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  1. #1
    Join Date
    Sep 2005
    Location
    Wisconsin
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    330

    America's Retirees Heading To The Poorhouse In Droves

    With social security going down the tubes, people not able to save much, and 401K's not being that great, or even available to everybody, what are experts saying about pensions? I have the TIME issue with this article, and it ain't too encouragin'.


  2. #2
    Join Date
    Sep 2005
    Location
    Wisconsin
    Posts
    330

    Re: America's Retirees Heading To The Poorhouse In Droves

    Well, adding the image from that page didn't work, so here is the link, and the write-up of the article.

    http://www.lucentretirees.org/docs/timeOct2005.htm

    Sunday, Oct. 23, 2005
    TIME Investigation:
    The Great Retirement Ripoff
    POLICY DECISIONS BY CONGRESS FAVORING CORPORATE AND SPECIAL INTERESTS WILL DRIVE MILLIONS OF OLDER AMERICANS INTO POVERTY, TIME INVESTIGATION CONCLUDES


    New York – A TIME investigation has concluded that long before today’s working Americans reach retirement age, policy decisions by Congress favoring corporate and special interests over workers will drive millions of older Americans—a majority of them women—into poverty, push millions more to the brink and turn retirement years into a time of want for everyone but the affluent. The transition is well under way, eroding efforts of the past three decades to eliminate poverty among the aging, TIME’s Pulitzer Prize-winning investigative team of Donald L. Barlett and James B. Steele report in this week’s cover story (on newsstands Monday, October 24).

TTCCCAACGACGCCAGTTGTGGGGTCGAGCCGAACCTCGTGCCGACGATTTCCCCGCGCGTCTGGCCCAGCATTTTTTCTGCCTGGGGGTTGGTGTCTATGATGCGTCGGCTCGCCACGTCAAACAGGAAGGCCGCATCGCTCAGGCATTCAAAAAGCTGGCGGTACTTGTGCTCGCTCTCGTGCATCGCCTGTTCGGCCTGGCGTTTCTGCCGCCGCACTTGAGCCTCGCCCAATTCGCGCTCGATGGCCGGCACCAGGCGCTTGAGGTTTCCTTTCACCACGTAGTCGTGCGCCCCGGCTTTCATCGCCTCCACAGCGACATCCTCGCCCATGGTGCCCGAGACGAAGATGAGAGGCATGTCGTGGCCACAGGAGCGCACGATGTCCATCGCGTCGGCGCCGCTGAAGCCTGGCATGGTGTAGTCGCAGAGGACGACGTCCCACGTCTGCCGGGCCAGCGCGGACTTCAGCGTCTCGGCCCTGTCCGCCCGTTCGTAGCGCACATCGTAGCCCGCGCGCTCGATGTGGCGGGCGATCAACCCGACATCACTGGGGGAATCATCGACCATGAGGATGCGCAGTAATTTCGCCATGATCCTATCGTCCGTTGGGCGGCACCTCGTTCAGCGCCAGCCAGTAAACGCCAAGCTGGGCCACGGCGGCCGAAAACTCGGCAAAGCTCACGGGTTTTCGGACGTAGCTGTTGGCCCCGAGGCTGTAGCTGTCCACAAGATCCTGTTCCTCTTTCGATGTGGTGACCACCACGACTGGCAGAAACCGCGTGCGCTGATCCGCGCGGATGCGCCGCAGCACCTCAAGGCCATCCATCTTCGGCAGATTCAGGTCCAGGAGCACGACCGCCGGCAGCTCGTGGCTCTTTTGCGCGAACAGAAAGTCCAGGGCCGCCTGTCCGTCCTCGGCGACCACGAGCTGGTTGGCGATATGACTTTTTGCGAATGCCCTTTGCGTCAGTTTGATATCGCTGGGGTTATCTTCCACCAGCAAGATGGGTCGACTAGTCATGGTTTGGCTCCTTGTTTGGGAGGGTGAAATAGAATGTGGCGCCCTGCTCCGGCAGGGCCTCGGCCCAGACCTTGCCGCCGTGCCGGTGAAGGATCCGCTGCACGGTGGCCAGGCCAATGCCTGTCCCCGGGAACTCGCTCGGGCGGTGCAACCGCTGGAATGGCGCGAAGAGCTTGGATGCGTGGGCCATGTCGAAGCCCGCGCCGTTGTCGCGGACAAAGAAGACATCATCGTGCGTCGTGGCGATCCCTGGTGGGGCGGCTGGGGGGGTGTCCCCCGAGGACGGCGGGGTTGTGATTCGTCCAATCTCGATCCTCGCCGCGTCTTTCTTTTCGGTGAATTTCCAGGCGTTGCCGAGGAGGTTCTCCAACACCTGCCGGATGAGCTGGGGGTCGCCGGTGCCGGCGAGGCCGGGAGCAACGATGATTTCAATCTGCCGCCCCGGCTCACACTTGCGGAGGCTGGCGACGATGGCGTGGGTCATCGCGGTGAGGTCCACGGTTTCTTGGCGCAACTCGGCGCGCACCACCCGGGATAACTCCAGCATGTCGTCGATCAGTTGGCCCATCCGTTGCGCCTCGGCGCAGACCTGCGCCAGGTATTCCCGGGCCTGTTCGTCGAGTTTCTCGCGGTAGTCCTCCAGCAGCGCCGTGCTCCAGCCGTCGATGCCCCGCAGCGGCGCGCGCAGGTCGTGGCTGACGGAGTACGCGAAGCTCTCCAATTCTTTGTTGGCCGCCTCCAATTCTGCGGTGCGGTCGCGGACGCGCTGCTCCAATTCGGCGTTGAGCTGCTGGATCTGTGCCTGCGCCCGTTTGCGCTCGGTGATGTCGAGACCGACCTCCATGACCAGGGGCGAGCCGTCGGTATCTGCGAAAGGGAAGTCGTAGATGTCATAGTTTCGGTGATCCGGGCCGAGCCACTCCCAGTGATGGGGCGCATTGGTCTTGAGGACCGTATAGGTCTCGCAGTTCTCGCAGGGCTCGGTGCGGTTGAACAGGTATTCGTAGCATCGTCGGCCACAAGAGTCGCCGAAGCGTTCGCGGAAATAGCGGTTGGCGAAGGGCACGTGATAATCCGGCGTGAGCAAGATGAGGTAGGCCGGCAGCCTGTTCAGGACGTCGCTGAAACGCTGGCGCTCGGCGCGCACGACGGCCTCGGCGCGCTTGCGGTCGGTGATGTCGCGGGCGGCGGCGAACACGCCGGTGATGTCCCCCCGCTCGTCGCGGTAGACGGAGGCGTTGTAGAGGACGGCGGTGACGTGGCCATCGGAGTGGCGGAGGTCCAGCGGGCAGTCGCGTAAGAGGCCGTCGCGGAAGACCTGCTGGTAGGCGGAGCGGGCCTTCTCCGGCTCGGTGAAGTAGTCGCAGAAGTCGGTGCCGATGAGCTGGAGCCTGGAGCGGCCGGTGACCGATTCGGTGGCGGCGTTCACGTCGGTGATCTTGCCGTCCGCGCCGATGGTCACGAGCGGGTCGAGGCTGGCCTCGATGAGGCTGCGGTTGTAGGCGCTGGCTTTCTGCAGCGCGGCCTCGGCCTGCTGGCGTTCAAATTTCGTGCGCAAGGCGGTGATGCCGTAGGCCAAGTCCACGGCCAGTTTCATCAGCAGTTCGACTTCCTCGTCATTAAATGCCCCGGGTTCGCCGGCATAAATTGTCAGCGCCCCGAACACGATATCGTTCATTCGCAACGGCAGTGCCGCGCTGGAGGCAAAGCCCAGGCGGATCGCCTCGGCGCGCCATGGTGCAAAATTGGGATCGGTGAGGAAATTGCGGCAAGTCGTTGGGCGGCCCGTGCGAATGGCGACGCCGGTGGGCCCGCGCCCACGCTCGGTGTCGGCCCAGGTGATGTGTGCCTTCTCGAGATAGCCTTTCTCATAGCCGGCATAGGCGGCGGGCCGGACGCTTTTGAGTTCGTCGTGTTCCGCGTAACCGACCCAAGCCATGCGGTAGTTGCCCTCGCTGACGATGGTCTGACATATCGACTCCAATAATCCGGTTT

From taxes to health care to pensions, Congress has enacted legislation that adds to the cost of retirement and eats away at dollars once earmarked for food and shelter. That reversal of fortunes is staggering, and even those already retired or near retirement will be squeezed by changing economic rules, TIME reports.

    Congress’s role has been pivotal. Lawmakers wrote bankruptcy regulations to allow corporations to scrap the health insurance they promised employees who retired early—sometimes voluntarily, quite often not. They wrote pension rules that encouraged corporations to underfund their retirement plans or switch to plans less favorable to employees. They denied workers the right to sue to enforce retirement promises. They have refused to overhaul America’s health-care system, which has created the world’s most expensive medical care without any comparable benefit. One by one, lawmakers have undermined or destroyed policies that once afforded at least the possibility of a livable existence to many seniors, while at the same time encouraging corporations to repudiate lifetime benefit agreements. All this under the guise of ensuring workers that they are in charge of their own destiny—such as it is, TIME reports.

    The process has accelerated dramatically this year. Two major U.S. airlines—Delta and Northwest—turned to Bankruptcy Court to cut costs and delay pension-fund contributions. This followed earlier bankruptcy filings by United Airlines and USAirways, both of which jettisoned their guaranteed pension plans. Then on Oct. 8, the largest U.S. auto-parts maker, Delphi Corp., filed for bankruptcy protection, seeking to cut off medical and life-insurance benefits for its retirees. Delphi’s pension funds are short $11 billion. To Elizabeth Warren, a Harvard law professor who specializes in bankruptcy, this is just going to get worse, as ever more companies see the value to their bottom line of “scraping off” employee obligations. “There’s no business in America that isn’t going to figure out a way to get rid of (these benefit promises),” TIME reports.

    Businesses in one industry after another are revoking long-standing commitments to their workers. It’s the equivalent of your bank telling you that it needs the money you put into your savings account more than you do—and then keeping it. Result: a wholesale downsizing of the American Dream. It began in the 1980s with the elimination of middle-class, entry-level jobs in lower-paying industries—apparel, textiles and shoes, among others. More recently it spread to jobs that pay solid middle-class wages, starting with the steel industry, then airlines and now autos—with no end in sight, TIME reports.

    Pensions

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